As care colleagues, the nation owes you the greatest thanks and respect for the amazing efforts you have made to keep our loved ones safe in the long and arduous journey to this moment.
For many of you, particularly those of you working in care home settings, this final easing of restrictions has brought mixed emotions, I’m sure.
On the one hand, you will be taking pleasure in restoring some sense of normality to the lives of residents, their families and friends (although we recognise challenges remain in managing visits safely in some settings).
On the other, you may well be wondering ‘what next?’ The virus is still out there, people are still falling ill, which means we must continue to keep our colleagues, residents and communities safe by following the highest standards of infection prevention and control, testing regularly and isolating when needed.
The one big difference though, the game changer which has brought us to this point of restored liberty, and one which gives us all valuable and sustained reassurance, is this: vaccination.
Many of you, your colleagues and residents will have already been vaccinated with one, hopefully two doses, of an approved COVID-19 vaccine.
There are caveats to this of course. Vaccination has to be comprehensive to be truly effective as protection – particularly for those most vulnerable to infection. While the SAGE recommended levels of at least 80% of care home staff and 90% of residents have been reached and exceeded in many parts of England, we do see regional variation.
While nationally, the majority of care home staff have been vaccinated, according to the latest published data, only 65% of older care homes in England are currently meeting this minimum level. Whilst we want to see all care homes pass the SAGE thresholds, the over-riding imperative is to maximise and maintain protection across the board.
With this intent in mind, the Government, following wide consultation with the care sector, has taken the difficult decision to make vaccination a mandatory condition of deployment in care homes.
I understand the misgivings some have expressed about this. However, I believe this is not about limiting freedom of choice, but about protecting those in society who are most vulnerable to the impact of COVID-19.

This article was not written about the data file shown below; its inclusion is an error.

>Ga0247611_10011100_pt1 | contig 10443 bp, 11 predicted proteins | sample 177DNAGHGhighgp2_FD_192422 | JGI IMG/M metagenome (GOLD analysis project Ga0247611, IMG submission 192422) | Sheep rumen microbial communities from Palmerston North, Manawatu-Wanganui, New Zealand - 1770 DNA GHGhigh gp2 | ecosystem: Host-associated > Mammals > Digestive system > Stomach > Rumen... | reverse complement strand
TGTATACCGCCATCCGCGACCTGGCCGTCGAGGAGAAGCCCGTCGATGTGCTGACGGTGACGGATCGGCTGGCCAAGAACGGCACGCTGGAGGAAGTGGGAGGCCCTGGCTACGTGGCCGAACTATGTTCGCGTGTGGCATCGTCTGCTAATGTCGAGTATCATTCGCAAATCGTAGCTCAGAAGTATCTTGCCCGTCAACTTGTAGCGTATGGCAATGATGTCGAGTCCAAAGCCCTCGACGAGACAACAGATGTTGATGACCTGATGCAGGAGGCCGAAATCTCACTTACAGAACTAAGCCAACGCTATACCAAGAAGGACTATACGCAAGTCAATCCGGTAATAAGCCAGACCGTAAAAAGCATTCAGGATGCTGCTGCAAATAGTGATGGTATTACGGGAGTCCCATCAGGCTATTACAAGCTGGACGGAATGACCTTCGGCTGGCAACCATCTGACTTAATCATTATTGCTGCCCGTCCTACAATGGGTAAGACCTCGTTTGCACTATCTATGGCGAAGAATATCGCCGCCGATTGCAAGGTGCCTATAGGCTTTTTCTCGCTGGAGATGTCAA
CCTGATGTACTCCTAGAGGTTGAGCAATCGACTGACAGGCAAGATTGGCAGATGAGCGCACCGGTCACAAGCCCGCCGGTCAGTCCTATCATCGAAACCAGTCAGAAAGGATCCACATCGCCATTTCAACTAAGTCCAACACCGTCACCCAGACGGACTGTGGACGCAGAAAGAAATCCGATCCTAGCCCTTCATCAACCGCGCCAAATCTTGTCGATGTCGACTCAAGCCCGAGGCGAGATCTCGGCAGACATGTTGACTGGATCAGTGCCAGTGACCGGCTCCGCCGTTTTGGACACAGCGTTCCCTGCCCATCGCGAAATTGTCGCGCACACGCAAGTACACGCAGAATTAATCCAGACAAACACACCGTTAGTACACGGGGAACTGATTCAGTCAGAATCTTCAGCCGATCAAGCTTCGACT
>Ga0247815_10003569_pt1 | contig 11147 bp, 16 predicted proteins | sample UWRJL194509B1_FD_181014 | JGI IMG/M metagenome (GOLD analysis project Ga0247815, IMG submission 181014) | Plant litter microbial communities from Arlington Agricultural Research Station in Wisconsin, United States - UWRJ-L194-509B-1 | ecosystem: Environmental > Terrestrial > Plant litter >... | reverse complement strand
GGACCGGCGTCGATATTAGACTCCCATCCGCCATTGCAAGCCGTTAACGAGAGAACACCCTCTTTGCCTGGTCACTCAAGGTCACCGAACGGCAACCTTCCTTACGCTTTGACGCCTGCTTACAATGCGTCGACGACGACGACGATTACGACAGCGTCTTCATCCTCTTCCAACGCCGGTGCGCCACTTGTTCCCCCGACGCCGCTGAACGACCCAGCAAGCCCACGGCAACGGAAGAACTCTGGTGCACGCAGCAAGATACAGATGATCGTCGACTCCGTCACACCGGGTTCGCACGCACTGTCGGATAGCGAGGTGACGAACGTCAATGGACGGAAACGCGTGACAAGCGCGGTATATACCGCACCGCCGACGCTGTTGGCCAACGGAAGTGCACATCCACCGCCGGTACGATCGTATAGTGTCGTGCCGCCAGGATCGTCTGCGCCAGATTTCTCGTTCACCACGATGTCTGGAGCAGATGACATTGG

Residents in care homes are particularly vulnerable to severe illness and death from COVID-19. As of 2nd April 2021, around a third of attributable deaths in England were care home residents. Making vaccination a condition of deployment in these settings will help make sure those at high risk due to age, underlying health conditions, or disability, are better protected against the virus.
The grace period begins
The new regulations come into force on 11 November this year. Care providers and their staff need time to prepare, which is why a 16-week grace period has begun, allowing colleagues who haven’t been vaccinated to make arrangements to have both doses. Book or manage your vaccinations on the NHSE website. If you’re a care manager or care home colleague, yet to be vaccinated, or involved in helping others get theirs, here’s a handy timeline:
It is also worth noting care colleagues will likely be invited to have a third dose and a flu jab later this year – all in service to maximising protection of those at highest risk.
I know that taking up the offer of vaccination will still be a difficult decision for some of you, but I believe it is ultimately the right one. COVID-19 vaccination protects you, your colleagues and residents around the clock. In tandem with PPE, testing and all other IPC measures, you will be playing your part in creating a safer, happy, healthier future for us all.
Speak to your managers, get all the information you need to reassure yourself about the vaccines, and book your jabs today. I feel confident it will be one of the best decisions you’ll ever make.
Comment by Jayne posted on
As usual one rule for social care staff and another for NHS staff who wouldn’t be dictated to in this way.
A two tier system with social care again and as always being treated like a poor relation.
Comment by S. Walters posted on
Does this apply solely to staff in residential Care Homes for the elderly , or does it include staff working in Supported Living, ( supporting adults of all ages ) as well as staff in residential homes for people of working age, and staff working in Domiciliary Care?
Comment by Barbara Parkinson posted on
Is it mandatory for other care settings as well please or is it going to be